Like most people, we think that we’re indestructible. Bad things happen to other people, not us. Therefore it’s not surprising that we don’t plan for it.
Do not overlook the necessity of disability insurance. While most people will consider long-term disability, particularly if they’re in a high-risk profession, short-term disability if often overlooked. Your vacation pay may cover your bills if you’re only out of work for a couple of weeks. However, some common ailments (such as concussions) can keep you from work for several months. Your emergency fund may be used for this sort of thing but if you can afford disability insurance, you should.
There is the other side of disability that people rarely address – the emotional toll it takes on a relationship. A disability, aside from the physical changes it may cause in a partner, may also change their personality. Your partner may be quicker to get angry or may sink into a depression. Suddenly they are carping on things that they didn’t notice or didn’t mind before. You may also find that you are responding differently to them as well – treating them as a child, getting angry that they can’t do things they used to, etc.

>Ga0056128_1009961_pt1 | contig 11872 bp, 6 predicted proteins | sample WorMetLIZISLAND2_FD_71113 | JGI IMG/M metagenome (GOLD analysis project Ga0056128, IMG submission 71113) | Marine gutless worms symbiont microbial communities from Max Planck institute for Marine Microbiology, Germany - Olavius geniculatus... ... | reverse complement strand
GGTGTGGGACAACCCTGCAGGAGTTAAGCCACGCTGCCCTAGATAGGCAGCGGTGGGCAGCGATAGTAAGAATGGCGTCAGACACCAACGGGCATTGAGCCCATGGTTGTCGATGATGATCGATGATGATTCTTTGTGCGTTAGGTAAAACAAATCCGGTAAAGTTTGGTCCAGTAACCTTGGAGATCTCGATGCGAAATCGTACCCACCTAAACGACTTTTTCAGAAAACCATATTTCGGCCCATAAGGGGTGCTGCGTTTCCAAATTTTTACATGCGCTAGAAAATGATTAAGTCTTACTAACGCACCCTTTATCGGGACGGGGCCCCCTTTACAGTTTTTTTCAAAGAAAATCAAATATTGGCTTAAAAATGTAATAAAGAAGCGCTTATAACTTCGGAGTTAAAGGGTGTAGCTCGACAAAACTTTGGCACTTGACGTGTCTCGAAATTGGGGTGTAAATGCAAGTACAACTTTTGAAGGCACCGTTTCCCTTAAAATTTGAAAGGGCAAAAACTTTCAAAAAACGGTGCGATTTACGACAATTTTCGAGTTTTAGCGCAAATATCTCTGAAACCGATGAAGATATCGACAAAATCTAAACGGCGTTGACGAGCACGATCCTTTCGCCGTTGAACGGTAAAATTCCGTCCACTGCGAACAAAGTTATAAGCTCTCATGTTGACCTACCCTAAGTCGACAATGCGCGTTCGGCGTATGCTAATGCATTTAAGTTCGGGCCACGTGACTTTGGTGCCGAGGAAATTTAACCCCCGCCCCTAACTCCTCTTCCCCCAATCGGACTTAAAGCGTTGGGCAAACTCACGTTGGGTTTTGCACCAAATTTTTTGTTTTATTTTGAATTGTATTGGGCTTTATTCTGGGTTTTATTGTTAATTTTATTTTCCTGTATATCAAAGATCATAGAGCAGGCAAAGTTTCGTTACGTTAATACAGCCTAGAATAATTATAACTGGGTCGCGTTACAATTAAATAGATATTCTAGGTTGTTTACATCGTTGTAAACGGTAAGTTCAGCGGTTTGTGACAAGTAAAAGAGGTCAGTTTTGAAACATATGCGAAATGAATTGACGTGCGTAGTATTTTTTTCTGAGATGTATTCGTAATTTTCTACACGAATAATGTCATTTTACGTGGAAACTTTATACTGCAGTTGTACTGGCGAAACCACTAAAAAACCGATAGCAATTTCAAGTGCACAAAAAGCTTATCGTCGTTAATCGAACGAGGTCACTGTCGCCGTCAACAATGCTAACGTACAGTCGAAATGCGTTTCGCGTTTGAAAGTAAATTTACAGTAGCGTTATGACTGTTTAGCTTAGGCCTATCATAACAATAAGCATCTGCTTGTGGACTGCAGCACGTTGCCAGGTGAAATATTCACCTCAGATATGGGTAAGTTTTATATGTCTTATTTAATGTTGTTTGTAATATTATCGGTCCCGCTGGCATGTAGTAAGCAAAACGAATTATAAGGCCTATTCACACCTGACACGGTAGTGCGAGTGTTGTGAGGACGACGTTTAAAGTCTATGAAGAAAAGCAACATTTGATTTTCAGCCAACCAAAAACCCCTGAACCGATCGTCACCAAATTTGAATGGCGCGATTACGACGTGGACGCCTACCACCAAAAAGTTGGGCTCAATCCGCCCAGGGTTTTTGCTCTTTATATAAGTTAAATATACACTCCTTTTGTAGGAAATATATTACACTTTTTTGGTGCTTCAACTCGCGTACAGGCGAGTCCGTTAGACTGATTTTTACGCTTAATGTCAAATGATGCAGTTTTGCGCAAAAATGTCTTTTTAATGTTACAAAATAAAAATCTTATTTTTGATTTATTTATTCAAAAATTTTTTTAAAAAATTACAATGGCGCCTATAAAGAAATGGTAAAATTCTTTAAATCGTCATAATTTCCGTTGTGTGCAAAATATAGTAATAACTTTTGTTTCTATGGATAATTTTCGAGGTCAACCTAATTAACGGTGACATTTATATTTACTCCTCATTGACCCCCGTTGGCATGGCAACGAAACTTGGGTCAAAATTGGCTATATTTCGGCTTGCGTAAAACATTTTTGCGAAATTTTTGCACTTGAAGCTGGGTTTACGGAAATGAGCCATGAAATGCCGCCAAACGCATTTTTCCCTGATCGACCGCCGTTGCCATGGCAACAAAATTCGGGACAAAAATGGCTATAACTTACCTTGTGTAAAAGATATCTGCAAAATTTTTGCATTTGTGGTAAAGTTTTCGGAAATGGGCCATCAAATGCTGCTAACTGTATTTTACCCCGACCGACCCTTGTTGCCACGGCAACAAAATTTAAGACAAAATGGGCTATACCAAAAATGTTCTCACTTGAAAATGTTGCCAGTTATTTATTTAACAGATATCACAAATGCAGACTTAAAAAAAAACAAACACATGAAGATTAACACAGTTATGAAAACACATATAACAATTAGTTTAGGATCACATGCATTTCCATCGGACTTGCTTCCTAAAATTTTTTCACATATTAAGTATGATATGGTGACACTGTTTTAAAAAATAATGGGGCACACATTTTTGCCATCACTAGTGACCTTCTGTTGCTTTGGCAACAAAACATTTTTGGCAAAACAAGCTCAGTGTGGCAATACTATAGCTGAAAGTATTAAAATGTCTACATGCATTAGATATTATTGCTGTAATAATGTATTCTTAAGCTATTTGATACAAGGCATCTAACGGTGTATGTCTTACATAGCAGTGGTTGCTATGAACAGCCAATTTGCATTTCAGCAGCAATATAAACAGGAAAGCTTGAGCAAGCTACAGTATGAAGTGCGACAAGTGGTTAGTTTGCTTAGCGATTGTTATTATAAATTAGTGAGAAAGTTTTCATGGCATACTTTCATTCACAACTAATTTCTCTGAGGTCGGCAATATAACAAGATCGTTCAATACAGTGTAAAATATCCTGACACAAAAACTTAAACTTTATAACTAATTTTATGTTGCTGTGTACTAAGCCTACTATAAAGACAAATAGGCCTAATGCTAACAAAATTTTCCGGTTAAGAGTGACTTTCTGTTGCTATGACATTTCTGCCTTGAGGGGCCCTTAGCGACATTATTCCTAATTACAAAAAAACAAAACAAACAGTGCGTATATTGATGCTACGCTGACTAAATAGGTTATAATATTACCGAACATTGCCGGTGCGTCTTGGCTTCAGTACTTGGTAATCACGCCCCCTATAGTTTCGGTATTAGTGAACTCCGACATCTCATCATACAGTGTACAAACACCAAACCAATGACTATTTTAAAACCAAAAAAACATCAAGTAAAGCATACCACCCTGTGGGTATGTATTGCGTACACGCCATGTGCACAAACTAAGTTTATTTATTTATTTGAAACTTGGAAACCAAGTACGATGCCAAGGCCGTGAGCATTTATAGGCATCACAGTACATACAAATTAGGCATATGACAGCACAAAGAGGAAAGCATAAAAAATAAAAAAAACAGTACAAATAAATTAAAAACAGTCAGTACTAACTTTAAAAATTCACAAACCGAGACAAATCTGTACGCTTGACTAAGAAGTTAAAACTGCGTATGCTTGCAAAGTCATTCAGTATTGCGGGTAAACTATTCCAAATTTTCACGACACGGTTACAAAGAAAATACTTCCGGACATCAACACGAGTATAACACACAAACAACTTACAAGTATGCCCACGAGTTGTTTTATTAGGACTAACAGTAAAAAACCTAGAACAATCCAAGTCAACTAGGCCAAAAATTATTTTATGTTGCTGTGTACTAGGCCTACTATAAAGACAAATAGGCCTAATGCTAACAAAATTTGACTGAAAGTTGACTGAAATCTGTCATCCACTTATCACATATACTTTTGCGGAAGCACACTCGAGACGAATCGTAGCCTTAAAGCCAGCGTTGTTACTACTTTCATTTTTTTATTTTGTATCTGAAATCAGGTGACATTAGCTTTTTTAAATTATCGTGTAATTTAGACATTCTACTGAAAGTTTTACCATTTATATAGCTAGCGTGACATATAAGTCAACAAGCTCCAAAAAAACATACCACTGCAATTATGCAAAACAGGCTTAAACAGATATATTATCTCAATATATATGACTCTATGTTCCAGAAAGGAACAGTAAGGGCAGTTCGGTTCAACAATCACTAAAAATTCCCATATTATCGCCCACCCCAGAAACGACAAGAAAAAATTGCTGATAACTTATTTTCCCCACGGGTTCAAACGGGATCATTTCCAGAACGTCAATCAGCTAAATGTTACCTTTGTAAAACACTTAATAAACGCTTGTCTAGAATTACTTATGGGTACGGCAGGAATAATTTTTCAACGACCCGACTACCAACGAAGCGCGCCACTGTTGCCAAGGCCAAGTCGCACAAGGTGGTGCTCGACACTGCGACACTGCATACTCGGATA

You may also find yourself feeling increasingly isolated as you attempt to NOT take out your feelings on your partner. It’s natural to react to changes in your partner but do remember it is a temporary situation. If possible, talk to your partner about your feelings without assigning blame. Vent to your best friend. Talk to a counselor. Do not try to shoulder the burden by yourself.